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Plasma Spray



Plasma spraying, a method of thermal spraying, is a materials processing technique for producing coatings and free-standing parts using a plasma jet. Deposits having thickness from micrometers to several millimeters can be produced from a variety of materials - metals, ceramics, polymers and composites.

Additional recommended knowledge

Contents

How it works

The material to be deposited (feedstock) - typically as a powder, sometimes as a liquid, suspension or wire - is introduced into the plasma jet, emanating from a plasma torch. In the jet, where the temperature is in the order of 10 000 K, the material is melted and propelled towards a substrate. There, the molten droplets flatten, rapidly solidify and form a deposit. Commonly, the deposits remain adherent to the substrate as coatings; free-standing parts can also be produced by removing the substrate. There are a large number of technological parameters that influence the interaction of the particles with the plasma jet and the substrate and therefore the deposit properties. These parameters include feedstock type, plasma gas composition and flow rate, energy input, torch offset distance, substrate cooling, etc.

Deposit Properties

The deposits consist of a multitude of pancake-like lamellae called 'splats', formed by flattening of the liquid droplets. As the feedstock powders typically have sizes from micrometers to above 100 micrometers, the lamellae have thickness in the micrometer range and lateral dimension from several to hundreds of micrometers. Between these lamellae, there are small voids, such as pores, cracks and regions of incomplete bonding. As a result of this unique structure, the deposits can have properties significantly different from bulk materials. These are generally mechanical properties, such as lower strength and modulus, higher strain tolerance, and lower thermal and electrical conductivity. Also, due to the rapid solidification, metastable phases can be present in the deposits. The first Vacuum Plasma Spray unit in the UK was installed by Prof. T. W. Clyne at the Dept. of Materials Science & Metallurgy, University of Cambridge.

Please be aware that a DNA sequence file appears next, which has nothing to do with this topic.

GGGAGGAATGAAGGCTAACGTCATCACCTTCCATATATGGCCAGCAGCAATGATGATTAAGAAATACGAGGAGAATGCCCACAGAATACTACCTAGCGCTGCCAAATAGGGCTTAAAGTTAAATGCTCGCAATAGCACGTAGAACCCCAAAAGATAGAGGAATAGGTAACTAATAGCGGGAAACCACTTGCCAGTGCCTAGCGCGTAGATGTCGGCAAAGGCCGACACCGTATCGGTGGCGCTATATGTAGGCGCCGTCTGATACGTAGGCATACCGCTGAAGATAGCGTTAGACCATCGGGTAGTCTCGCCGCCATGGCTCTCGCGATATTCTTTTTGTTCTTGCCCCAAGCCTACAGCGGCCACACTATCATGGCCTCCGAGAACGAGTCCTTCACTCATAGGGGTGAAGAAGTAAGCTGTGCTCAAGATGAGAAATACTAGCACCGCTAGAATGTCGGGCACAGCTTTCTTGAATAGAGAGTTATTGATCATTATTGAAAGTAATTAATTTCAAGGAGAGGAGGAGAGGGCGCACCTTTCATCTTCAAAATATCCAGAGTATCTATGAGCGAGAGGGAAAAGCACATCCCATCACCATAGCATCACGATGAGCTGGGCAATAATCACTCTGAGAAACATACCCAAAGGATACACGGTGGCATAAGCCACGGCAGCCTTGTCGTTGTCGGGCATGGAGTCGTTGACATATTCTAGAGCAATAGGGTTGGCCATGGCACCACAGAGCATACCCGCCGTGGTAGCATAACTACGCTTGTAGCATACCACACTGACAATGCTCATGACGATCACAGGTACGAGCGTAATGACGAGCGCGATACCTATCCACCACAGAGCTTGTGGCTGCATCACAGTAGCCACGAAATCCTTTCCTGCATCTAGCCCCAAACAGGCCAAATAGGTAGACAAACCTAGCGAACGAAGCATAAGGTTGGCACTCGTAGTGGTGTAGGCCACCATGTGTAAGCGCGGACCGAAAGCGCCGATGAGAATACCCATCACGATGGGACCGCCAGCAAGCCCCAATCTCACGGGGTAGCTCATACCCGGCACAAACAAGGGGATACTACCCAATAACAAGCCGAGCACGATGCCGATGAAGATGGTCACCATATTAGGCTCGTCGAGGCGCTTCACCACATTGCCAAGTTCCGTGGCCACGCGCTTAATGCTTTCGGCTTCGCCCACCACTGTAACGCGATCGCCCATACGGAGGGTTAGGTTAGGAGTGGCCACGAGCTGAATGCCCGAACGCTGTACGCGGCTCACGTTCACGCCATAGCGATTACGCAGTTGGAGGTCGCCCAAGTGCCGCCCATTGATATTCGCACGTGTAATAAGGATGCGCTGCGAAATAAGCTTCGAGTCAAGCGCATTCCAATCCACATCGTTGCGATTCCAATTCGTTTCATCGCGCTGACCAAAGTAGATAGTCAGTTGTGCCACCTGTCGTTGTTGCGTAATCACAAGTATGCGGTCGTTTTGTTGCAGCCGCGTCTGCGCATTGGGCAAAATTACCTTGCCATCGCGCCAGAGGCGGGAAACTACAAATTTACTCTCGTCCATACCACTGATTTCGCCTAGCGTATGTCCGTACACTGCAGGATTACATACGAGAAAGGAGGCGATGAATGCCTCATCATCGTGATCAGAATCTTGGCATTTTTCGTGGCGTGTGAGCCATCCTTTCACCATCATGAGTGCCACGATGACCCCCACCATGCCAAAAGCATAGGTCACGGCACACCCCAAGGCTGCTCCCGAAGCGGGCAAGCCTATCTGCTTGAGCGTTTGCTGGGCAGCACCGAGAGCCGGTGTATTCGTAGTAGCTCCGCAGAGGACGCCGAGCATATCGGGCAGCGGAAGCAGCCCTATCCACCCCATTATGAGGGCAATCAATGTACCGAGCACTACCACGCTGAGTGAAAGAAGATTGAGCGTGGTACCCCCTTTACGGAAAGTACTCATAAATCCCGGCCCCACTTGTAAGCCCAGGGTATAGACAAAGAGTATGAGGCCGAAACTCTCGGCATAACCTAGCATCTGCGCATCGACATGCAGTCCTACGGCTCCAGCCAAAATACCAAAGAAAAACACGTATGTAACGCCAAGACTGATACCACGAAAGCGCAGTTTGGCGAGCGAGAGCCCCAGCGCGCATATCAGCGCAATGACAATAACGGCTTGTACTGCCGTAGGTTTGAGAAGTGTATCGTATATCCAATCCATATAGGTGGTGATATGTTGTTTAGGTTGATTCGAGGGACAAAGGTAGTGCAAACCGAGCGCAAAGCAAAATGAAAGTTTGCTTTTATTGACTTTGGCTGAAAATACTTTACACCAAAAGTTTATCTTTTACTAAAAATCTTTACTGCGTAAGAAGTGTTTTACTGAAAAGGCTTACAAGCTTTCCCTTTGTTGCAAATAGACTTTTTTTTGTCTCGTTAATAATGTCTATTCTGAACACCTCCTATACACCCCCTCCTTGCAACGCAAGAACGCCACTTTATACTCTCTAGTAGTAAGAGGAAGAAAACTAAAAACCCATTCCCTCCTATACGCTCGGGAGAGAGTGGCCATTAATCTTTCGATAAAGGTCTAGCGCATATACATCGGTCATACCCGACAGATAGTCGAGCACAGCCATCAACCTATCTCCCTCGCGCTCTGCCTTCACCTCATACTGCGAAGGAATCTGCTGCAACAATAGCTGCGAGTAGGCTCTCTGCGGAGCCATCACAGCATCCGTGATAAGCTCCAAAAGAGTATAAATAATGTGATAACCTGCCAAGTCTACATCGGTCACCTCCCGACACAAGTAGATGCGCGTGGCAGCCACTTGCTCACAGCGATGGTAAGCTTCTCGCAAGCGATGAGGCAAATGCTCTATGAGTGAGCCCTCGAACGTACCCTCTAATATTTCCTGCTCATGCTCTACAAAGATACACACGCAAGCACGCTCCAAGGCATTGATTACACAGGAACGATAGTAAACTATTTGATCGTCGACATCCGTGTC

Applications

This technique is mostly used to produce coatings on structural materials. Such coatings provide protection against high temperatures, corrosion, erosion, wear; they can also change the appearance, electrical or tribological properties of the surface, replace worn material, etc. When sprayed on substrates of various shapes and removed, free-standing parts in the form of plates, tubes, shells, etc. can be produced. It can be also used for powder processing - spheroidization, homogenization, modification of chemistry, etc. In that case, the substrate for deposition is absent and the particles solidify during flight or in a controlled environment (e.g. water).

Properties of Zirconia Based Plasma Sprayed Coatings

Thermal Conductivity = 0.7-0.9 W/m/K
In-plane Stiffness = 17-21 GPa
Porosity = 10-14 %

Wire Arc Spray

Wire Arc Spray is a form of plasma spraying where two consumable metal wires are fed independently into the spray gun. These wires are then charged and an arc generated between then. The heat from this arc melts the incoming wire which is then entrained in air jet from the gun and this entrained molten feedstock is then deposited onto a substrate. Used commonly in metallic, heavy coatings.

See also


 
This article is licensed under the GNU Free Documentation License. It uses material from the Wikipedia article "Plasma_Spray". A list of authors is available in Wikipedia.
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